Lincolnshire’s Deputy Police and Crime Commissioner has revealed how a woman was ‘conned’ out of her home and £250,000 as part of a dating scam.
Stuart Tweedale said it was one of many ‘horrific and heartbreaking’ cases he had heard from victims of scamming.
Figures show scammers are becoming ever more cunning and resourceful in their efforts to exploit often the most vulnerable members of society.
Mr Tweedale is one of the leading figures in efforts to tackle the problem in Lincolnshire.
The Deputy PCC - who is the county’s official ‘scambassador’ - has praised police for their work in highlighting scams - and tracking down offenders.
He has pledged that hard work will continue with police operating alongside officials from Trading Standards.
Mr Tweedale said: “A few years ago, the main concern was people who knocked on your front door, offering to lay a new drive or clean out your gutters for £20.
“That still goes on but we hear a lot of horrific and heartbreaking stories about people who have been targeted.
“One of the worst cases I’ve heard is a woman who lost a quarter-of-a-million pounds - and also her home - through a dating scam.
“She was lonely and that’s when people are at their most vulnerable.”
Mr Tweedale said it was important people reported scams and stressed support and advice was available.
He also revealed Lincolnshire is one of the first counties to set up a specially trained group to help people re-build their lives after being scammed.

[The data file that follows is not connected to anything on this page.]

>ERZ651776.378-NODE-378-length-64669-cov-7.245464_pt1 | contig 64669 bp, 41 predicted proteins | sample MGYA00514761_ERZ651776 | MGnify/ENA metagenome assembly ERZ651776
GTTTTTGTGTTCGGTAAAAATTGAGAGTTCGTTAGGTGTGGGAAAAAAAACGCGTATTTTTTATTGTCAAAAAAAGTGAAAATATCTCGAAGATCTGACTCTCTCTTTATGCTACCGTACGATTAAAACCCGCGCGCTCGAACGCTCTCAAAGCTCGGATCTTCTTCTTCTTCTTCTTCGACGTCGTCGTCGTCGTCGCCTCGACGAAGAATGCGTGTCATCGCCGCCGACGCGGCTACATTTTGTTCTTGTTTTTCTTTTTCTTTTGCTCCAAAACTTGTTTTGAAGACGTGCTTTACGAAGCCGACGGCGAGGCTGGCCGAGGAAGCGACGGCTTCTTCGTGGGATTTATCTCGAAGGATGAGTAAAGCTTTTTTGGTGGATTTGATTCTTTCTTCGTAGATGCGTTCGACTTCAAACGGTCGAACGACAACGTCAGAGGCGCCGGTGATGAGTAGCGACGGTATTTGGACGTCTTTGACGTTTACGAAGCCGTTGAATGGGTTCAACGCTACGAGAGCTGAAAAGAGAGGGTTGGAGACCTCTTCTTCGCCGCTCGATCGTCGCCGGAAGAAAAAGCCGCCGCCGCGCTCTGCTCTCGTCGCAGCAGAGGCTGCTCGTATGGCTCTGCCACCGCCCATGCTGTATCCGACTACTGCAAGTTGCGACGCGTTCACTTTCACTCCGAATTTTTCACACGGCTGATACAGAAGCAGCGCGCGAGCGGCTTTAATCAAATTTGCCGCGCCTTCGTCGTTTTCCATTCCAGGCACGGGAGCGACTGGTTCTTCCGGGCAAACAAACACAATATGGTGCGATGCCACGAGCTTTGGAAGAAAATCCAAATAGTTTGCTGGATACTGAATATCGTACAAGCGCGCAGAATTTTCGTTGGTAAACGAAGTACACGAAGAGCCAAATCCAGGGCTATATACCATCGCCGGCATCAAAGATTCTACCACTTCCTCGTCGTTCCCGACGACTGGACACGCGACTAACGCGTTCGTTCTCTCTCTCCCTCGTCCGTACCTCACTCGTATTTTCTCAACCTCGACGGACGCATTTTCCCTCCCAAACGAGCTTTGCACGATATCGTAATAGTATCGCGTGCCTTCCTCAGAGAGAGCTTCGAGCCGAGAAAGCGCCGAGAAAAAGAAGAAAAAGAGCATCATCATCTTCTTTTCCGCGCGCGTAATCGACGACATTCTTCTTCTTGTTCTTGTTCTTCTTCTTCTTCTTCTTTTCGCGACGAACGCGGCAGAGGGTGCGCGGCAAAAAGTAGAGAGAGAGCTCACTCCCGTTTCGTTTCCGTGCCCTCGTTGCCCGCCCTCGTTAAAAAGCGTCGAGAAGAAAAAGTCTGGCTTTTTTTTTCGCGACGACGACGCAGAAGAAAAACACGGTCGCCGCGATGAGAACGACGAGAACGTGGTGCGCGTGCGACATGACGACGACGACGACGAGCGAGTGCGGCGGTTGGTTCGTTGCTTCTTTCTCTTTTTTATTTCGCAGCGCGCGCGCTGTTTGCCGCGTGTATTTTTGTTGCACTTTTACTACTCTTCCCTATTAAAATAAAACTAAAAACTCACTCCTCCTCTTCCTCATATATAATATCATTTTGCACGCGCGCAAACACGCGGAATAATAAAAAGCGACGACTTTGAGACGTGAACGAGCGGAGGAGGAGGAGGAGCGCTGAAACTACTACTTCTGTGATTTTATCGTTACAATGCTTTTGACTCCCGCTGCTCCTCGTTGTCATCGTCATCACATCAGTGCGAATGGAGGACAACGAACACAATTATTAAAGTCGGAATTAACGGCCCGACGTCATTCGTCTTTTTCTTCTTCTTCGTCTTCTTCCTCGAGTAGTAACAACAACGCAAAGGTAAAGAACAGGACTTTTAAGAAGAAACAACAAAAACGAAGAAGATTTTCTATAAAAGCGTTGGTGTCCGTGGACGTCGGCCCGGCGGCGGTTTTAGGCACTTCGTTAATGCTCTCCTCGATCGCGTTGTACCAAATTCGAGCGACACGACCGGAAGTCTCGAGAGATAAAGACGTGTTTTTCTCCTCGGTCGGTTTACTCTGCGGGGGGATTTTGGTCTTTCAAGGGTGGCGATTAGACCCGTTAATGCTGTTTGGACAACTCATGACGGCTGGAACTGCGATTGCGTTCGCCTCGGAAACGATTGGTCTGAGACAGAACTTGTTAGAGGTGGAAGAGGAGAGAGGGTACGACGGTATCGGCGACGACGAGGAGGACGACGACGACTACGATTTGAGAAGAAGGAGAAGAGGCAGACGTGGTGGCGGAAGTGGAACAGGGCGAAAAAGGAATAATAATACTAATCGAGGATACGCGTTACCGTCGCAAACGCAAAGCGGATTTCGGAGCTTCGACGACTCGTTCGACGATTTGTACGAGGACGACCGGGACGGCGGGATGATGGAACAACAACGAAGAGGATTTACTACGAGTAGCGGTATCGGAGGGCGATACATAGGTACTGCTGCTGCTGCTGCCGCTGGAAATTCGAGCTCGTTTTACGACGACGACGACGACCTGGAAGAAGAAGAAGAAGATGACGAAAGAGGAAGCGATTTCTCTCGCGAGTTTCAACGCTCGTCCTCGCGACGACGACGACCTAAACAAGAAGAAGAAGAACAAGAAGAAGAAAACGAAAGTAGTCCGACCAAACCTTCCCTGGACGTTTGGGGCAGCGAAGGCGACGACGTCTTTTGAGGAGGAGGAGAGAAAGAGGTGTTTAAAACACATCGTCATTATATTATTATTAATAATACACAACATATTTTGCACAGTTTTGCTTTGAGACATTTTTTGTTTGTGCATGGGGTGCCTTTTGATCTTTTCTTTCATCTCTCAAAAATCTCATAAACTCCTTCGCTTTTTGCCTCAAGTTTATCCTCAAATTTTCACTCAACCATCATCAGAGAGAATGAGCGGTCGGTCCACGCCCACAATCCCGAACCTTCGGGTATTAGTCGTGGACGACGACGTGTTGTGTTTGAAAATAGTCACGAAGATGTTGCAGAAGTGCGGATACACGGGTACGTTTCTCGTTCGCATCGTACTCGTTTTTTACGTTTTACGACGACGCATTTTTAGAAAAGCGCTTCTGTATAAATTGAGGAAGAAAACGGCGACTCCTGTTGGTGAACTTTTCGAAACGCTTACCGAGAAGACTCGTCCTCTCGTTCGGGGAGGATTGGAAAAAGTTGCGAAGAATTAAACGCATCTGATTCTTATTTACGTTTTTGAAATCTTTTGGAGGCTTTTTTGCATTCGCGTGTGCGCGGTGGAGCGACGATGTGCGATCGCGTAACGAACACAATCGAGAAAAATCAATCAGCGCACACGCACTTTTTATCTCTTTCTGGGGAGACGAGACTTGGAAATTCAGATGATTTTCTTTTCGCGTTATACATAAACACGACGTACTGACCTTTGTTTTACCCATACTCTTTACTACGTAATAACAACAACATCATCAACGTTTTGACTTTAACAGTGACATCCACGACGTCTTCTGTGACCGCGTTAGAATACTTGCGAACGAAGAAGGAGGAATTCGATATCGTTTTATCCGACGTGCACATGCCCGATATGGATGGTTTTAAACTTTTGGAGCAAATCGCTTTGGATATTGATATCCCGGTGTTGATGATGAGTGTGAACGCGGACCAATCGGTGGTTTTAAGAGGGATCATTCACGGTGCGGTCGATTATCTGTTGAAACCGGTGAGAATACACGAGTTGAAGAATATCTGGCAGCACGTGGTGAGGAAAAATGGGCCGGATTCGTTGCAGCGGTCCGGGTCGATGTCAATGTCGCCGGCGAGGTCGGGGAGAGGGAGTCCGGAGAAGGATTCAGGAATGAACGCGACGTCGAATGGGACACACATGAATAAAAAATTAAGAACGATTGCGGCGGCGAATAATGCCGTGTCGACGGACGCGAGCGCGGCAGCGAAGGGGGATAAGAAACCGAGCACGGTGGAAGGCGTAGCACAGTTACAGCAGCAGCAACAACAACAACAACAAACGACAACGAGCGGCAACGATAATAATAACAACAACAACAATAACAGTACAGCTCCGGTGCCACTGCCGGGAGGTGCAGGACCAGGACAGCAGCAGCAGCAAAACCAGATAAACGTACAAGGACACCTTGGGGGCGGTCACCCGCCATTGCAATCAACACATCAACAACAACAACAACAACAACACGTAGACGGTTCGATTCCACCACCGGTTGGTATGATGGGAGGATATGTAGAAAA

He explained: “One of the most effective ways of tackling scamming is to raise awareness.
“We are becoming more effective. We don’t ant to panic people but need victims to report incidents.
“Often, those people are too embarrassed to come forward. They feel stupid.
“But we are not there to judge. There is help, There is support. Talk to us. Tell us what happened .”
Mr Tweedale was speaking at a scam awareness event in Horncastle last Wednesday.
He said officers from the town’s Neighbourhood Policing Team (NPT) were a ‘great example’ of county wide efforts to combat scamming.
He added: “If someone offers you something at a knockdown price, it is often too good to be true.
“If someone rings you and says they need your bank details, hang up.
“Ring someone you can trust but remember, wait 10-15 seconds so you ‘break’ that first call.”
Mr Tweedale revealed another recent scam involved offers of cheap medicine - often imported from eastern Europe and not subject to any testing.
He added: “The people offering these medicines often seem very plausible - and very professional.
“When you are ill, you can be at your most vulnerable.
“If you have any doubts, get advice Don’t buy and don’t give any details.
“If the offer is a letter, pass it on to police or Trading Standards - or throw it in the bin.”
PCSO Nigel Wass, from Horncastle’s NPT, said everyone could play a part in protecting vulnerable people.
He said: “If it’s a member of your family, check regularly.
“If you have a elderly neighbour who might be at risk, just call on them. Ask if they are OK.
“We can all do something to help.”